Comet Interceptor: development of the main instrument's prototype starts in Tõravere
The Comet Interceptor Space Mission of the European Space Agency has reached phase A, which means the start of the development process of the mission hardware's first prototypes. This includes OPIC, or Optical Imager for Comets: the main instrument of the mission, which will be developed by the researchers of Tartu Observatory in Tõravere.
"The goal of preliminary prototypes is to understand what is important when building the real hardware, which parts are suitable, what the hardware is supposed to be able to do, and what is the actual capacity of the instruments," said Mihkel Pajusalu, Senior Research Fellow in Space Technology. Therefore, in phase A, the instruments are usually not made of materials suitable for space environment, nor do they have to have their final form and characteristics.
The first prototype that has approximately the same structure and capacity as the final instrument should be created in phase B. Such a model of OPIC is dated to be completed and tested in the summer of 2022. The prototype has to be able to demonstrate that the tasks put on the instrument can be accomplished.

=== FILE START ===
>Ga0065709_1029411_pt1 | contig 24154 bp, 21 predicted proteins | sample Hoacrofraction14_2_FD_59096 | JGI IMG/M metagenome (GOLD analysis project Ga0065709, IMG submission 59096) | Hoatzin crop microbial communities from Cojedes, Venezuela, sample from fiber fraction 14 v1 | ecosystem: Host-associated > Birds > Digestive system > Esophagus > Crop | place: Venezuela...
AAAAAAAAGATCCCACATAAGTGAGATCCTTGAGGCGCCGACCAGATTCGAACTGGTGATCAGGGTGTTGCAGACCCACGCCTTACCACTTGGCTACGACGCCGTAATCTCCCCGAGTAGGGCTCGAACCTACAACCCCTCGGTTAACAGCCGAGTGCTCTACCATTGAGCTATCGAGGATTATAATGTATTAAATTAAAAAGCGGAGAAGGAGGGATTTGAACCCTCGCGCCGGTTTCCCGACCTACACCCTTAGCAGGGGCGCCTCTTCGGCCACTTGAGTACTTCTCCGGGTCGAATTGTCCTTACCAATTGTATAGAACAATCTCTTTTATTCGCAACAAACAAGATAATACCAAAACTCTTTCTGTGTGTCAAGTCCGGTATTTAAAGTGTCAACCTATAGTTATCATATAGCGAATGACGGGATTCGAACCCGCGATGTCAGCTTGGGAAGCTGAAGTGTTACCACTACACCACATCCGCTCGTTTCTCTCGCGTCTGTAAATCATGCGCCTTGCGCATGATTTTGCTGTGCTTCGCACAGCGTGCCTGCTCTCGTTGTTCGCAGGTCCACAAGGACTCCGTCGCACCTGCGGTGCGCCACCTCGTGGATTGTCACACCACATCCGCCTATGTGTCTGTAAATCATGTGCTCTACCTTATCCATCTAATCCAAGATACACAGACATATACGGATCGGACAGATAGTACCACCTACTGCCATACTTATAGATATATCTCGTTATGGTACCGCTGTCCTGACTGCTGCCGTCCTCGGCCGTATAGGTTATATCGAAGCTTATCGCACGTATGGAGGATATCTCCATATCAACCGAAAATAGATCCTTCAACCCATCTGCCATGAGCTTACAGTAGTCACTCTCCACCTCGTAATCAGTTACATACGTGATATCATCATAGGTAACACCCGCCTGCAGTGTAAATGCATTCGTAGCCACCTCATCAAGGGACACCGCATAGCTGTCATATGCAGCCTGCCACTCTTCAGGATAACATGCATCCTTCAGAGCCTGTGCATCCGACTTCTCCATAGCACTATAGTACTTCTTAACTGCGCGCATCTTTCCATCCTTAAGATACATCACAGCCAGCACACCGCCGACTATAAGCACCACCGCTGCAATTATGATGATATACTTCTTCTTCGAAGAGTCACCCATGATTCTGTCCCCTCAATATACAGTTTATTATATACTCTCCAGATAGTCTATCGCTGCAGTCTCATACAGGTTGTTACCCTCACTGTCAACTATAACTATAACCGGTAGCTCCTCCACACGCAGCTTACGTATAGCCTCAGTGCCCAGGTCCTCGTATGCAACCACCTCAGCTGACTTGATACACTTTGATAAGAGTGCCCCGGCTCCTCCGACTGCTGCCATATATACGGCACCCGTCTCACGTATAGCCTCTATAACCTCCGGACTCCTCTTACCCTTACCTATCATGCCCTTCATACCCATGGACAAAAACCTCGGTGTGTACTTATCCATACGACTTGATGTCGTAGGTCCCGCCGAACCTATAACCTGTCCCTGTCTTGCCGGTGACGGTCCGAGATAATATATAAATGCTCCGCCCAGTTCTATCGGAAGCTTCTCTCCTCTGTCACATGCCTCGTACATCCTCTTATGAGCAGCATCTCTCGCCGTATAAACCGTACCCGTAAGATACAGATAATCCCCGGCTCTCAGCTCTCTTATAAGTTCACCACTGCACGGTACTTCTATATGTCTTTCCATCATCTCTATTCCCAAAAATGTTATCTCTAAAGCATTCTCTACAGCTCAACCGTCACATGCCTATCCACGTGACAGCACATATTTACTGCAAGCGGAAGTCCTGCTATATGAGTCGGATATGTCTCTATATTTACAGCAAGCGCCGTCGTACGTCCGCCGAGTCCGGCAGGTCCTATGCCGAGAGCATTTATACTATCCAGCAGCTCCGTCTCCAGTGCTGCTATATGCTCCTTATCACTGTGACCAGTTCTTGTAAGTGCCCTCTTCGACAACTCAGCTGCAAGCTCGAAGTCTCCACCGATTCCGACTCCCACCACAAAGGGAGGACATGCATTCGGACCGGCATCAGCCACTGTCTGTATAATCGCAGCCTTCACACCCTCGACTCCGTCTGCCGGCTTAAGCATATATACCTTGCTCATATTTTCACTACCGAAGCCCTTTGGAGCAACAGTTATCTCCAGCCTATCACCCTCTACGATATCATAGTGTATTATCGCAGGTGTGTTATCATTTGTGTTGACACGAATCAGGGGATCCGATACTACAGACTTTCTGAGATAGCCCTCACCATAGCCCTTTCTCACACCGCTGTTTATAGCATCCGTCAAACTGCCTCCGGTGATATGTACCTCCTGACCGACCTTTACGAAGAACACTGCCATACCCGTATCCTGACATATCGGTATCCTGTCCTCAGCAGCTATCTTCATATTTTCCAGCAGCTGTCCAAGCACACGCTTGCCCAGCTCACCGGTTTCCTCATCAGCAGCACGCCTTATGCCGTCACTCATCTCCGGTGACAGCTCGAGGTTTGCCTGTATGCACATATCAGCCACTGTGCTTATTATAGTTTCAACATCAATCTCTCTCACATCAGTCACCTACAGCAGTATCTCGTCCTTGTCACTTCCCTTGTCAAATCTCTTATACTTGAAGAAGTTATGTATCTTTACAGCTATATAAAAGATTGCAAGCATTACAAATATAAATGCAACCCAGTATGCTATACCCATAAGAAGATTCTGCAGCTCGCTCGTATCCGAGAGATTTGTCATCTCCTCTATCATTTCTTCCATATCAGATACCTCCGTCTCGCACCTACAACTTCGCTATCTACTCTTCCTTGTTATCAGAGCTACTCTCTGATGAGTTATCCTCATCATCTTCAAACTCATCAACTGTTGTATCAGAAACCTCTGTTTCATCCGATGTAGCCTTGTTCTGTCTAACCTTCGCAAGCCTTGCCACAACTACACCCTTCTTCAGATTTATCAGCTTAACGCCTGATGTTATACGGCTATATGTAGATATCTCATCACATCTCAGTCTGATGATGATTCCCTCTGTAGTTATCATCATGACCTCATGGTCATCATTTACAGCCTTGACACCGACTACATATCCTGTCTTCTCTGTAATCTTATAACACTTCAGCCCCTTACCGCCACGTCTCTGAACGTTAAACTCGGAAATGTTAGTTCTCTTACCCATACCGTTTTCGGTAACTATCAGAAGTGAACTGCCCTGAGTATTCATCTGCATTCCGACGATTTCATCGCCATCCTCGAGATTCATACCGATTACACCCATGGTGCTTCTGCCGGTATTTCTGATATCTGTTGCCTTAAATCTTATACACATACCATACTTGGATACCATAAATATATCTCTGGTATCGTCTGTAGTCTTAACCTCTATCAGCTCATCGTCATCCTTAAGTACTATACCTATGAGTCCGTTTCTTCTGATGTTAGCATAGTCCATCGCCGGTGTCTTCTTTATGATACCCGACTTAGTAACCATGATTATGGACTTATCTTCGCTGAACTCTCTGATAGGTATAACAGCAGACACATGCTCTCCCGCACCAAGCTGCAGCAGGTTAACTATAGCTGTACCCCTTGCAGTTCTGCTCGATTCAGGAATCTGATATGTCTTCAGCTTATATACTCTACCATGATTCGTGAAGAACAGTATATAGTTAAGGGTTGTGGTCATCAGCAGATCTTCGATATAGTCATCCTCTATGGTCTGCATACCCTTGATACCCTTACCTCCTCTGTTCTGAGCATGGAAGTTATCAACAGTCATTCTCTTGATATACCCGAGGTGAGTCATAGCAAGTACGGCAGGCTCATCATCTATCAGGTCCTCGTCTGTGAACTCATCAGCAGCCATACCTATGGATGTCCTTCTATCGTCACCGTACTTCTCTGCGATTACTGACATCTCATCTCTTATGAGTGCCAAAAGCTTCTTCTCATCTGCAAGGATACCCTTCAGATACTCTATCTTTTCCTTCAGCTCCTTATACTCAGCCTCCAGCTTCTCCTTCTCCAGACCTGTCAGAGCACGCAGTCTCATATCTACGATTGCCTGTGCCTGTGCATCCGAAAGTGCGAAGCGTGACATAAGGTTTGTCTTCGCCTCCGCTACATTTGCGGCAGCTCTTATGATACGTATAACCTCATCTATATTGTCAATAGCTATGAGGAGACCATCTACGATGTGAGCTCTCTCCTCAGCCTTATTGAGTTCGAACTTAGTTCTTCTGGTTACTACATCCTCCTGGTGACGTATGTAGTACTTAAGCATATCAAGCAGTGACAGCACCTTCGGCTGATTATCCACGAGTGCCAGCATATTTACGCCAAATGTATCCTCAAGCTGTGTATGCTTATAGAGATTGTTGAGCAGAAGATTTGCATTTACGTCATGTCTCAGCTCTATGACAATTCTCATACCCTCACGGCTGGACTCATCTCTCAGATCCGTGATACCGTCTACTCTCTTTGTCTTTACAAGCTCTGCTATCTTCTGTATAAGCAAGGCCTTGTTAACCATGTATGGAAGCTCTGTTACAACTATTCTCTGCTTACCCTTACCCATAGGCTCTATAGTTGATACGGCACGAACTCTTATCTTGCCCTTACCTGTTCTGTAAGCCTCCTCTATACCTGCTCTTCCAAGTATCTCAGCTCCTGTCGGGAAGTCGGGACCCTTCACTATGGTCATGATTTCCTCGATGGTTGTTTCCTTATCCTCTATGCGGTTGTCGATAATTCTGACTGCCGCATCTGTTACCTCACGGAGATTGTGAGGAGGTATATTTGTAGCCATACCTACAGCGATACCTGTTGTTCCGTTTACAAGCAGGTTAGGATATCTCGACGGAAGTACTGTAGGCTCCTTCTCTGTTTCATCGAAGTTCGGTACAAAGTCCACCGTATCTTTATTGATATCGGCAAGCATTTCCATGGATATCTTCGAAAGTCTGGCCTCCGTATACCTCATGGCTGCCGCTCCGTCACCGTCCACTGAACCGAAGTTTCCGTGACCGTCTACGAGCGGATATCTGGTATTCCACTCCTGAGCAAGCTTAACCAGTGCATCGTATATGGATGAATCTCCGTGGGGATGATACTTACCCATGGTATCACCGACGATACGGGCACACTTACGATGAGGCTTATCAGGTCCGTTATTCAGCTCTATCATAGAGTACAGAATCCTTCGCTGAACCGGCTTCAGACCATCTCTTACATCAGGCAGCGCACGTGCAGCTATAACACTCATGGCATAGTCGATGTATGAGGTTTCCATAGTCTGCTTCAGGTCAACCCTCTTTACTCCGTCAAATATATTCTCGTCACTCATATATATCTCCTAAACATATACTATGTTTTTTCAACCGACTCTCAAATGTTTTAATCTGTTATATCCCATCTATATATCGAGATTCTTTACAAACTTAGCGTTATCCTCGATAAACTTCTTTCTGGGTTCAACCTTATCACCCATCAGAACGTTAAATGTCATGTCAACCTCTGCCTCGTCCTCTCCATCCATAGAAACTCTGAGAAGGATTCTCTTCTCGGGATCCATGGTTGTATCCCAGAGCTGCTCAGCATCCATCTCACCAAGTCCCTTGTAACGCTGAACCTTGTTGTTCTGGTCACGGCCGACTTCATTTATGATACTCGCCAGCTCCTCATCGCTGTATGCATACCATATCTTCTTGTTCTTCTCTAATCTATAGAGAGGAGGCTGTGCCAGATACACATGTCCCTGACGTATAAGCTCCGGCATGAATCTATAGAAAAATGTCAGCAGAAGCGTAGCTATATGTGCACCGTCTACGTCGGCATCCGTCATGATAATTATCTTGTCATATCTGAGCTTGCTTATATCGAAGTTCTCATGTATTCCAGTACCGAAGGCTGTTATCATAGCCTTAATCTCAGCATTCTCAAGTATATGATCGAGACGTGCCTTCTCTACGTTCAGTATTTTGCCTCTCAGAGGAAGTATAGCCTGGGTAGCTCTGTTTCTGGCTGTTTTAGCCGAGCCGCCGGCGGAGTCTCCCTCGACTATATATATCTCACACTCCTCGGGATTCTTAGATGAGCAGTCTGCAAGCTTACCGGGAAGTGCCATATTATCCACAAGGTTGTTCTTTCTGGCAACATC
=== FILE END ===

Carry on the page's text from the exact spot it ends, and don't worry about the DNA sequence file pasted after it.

Last week, a meeting was held at ESTEC, the European Space Research and Technology Centre of ESA to sum up the previous phase 0. The research and analyses carried out in phase 0 assured that the mission could be implemented with the planned set of instruments, including OPIC. Pajusalu and Senior Research Fellow in Space Technology Andris Slavinskis also attended the meeting to talk about the current stage of OPIC's development.
The Comet Interceptor is a European Space Agency's fast-class mission. The goal of the mission is to visit a pristine comet or another interstellar object that is only just starting its journey into the inner Solar System. The mission should launch in 2028. It is knowingly the first time for equipment built in Estonia to reach deep space, as well as the first time for Estonia to be an equal partner in all of the phases of a major ESA mission.
More information: Mihkel Pajusalu, Senior Research Fellow in Space Technology at the University of Tartu Tartu Observatory, mihkel.pajusalu [ät] ut.ee, +372 5381 5711